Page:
Second, you are NOT wasting my time so don’t mention it!!  I have written before about worrying, that is that “WORRY is the WORK of pregnancy!”  In her book Birthing From Within, certified nurse midwife Pam England tells the story about a patient of hers (Hannah) that worried a lot about having a natural birth experience after having had a highly medicalized birth with her first baby.  She writes that Hannah longed to hear her say things like “Don’t worry” and “Everything will be alright” but instead England encouraged her to face her fears.  She instructed Hannah to write down all of her worries and explore each of them with questions like “What, if anything, can you do to prepare for what you are worrying about?” and “If there is nothing you can do to prevent it, how would you like to handle the situation?” 

 

 

 England lists the “Ten Common Worries” of Labor as:

 

1)      Not being able to stand the pain

 2)      Not being able to relax

 3)      Feeling rushed, or fear of taking too long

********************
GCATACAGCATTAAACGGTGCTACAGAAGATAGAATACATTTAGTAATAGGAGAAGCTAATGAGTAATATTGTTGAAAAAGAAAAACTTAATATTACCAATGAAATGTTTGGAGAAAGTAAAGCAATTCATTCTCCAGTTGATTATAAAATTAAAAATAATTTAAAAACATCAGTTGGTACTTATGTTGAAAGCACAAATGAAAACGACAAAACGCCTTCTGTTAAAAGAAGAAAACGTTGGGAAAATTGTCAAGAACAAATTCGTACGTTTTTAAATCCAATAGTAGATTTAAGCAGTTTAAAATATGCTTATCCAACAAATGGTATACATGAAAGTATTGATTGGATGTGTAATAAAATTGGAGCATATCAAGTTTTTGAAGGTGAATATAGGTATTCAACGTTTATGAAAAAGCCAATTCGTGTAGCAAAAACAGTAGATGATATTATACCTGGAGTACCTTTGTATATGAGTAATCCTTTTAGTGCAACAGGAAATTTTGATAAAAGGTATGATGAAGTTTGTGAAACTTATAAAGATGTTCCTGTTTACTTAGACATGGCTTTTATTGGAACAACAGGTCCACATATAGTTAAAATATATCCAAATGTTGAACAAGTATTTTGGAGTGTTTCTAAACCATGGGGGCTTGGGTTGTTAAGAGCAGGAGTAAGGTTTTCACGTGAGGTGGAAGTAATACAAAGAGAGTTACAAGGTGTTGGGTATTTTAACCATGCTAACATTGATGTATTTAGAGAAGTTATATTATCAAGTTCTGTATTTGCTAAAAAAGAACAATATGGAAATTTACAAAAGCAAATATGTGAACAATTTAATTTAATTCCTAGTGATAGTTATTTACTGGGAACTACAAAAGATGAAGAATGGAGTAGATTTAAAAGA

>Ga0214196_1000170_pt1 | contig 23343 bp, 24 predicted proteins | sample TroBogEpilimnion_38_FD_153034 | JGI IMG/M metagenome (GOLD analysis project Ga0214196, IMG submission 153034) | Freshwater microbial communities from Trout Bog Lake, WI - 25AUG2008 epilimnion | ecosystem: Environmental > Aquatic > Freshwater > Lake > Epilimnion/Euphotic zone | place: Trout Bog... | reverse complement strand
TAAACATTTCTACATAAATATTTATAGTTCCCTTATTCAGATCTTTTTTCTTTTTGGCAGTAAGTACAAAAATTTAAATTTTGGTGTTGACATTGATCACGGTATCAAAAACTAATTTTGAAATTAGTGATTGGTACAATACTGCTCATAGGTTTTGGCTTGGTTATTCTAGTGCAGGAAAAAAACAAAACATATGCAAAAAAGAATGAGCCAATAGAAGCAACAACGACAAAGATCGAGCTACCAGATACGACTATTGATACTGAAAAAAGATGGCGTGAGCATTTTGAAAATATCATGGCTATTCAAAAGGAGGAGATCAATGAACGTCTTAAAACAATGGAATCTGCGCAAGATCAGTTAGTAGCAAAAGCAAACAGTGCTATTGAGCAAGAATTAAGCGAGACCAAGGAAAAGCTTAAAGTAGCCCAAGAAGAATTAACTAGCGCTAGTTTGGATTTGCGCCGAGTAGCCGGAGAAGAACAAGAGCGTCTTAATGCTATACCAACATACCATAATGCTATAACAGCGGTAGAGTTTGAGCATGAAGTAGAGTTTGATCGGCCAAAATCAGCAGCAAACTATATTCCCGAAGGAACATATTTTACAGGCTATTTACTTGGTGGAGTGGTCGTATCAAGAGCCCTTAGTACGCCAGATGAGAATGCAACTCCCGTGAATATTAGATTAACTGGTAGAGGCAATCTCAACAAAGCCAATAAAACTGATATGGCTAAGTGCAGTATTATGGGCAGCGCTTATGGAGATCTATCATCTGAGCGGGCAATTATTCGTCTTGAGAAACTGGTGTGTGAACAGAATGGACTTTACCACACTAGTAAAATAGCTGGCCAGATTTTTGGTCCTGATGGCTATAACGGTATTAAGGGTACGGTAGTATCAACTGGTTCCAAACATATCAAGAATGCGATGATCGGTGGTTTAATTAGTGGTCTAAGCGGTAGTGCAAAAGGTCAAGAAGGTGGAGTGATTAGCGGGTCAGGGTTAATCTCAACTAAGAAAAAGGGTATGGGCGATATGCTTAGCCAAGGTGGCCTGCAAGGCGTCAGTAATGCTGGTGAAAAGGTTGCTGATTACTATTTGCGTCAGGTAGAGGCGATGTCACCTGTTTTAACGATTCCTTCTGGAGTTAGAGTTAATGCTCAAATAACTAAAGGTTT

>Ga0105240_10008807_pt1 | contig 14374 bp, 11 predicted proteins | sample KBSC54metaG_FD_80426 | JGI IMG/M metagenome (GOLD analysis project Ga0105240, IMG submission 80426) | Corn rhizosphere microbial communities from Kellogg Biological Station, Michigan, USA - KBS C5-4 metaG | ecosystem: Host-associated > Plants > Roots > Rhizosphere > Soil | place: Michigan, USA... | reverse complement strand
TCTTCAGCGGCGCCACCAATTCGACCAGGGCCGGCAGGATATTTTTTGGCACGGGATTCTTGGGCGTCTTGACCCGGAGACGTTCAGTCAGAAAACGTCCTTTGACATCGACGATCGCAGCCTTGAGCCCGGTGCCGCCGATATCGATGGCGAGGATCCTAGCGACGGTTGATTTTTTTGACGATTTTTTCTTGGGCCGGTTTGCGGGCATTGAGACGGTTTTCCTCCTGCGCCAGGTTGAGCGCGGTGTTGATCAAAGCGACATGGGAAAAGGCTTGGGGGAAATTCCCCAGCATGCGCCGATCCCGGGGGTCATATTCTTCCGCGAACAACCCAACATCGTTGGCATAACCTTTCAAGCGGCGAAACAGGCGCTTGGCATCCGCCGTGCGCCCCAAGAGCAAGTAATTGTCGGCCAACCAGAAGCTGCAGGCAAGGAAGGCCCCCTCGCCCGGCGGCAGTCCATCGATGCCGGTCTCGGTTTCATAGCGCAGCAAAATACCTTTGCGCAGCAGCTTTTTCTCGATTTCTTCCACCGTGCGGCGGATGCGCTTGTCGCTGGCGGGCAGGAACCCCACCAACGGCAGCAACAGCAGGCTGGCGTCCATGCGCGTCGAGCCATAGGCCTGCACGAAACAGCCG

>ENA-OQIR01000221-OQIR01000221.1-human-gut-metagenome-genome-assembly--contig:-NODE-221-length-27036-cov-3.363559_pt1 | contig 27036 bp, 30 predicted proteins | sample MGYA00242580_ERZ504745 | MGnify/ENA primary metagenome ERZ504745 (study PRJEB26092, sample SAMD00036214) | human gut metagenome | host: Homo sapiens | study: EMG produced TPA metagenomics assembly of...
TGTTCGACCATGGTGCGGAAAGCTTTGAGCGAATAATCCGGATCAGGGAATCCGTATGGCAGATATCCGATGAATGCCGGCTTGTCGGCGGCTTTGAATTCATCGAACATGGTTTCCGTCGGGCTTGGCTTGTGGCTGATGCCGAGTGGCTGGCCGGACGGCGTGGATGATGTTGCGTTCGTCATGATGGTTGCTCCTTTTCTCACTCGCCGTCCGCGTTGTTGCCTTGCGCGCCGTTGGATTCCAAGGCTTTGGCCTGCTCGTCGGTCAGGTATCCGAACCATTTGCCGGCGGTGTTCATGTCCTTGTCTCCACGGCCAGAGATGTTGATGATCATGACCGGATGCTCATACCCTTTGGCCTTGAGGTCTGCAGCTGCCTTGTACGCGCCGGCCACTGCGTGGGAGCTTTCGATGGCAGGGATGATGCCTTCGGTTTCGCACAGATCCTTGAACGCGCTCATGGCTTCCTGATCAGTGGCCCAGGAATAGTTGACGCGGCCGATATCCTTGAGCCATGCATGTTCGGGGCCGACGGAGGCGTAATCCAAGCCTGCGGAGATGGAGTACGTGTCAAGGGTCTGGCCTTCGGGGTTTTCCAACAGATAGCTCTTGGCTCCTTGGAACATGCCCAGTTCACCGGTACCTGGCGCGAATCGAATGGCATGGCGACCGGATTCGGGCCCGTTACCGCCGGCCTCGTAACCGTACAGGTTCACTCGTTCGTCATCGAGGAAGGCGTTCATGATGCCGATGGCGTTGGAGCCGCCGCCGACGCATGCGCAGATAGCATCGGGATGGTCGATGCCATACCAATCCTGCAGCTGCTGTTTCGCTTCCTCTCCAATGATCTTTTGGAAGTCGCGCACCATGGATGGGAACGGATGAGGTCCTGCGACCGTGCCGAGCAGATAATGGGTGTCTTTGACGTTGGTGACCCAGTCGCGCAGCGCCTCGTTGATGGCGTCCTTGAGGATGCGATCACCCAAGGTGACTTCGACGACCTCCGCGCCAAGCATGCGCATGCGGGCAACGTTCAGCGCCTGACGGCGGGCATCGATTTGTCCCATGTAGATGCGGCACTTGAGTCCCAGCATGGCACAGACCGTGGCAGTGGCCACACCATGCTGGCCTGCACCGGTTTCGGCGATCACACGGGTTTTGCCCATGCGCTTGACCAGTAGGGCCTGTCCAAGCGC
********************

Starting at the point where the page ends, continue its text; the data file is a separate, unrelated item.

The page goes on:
4)      My pelvis not big enough

 5)      My cervix won’t open

 6)      Lack of privacy

 7)      Being judged for making noise

 8.)      Being separated from the baby

 9)      Having to fight for my wishes to be respected

10)  Having intervention and not knowing if it is necessary or what else to do

I would like to add #11:

           11) Fear of pooping in labor/Fear of embarrassment regarding bodily functions

 

 As you know I am a labor and delivery nurse and have estimated that I have been present at over 300 births during my career and still, I would have to say that when it is my time to give birth, #1 through #6 are top on my list of worries!!  And I witness the amazing power of women everyday!!  So NervousMumToBe, don’t *worry* about “worrying” about vomiting!  I am so happy that you are FACING YOUR FEARS!!  If vomiting is something that you are really concerned about, no matter how trivial it might seem to others, it is important to you and that is all that matters!  So I applaud you! 

  

Okay now that the most important thing is out of the way (i.e. the hug) lets get down and dirty about the #2 thing on every pregnant woman’s mind…VOMITING IN LABOR!!  (If you are wondering what the #1 thing on every pregnant woman’s mind is it is POOP.  Don’t believe me?  Check it out here.)  I want to preface the following post with a few things in the interest of full disclosure:

 

  • I am drawing from both my experience as a labor and delivery nurse (as well as a medical/surgical nurse and nurse’s aide) and the research I have read on this subject to write this post as I do not have any personal experience with going through labor myself.  That being said…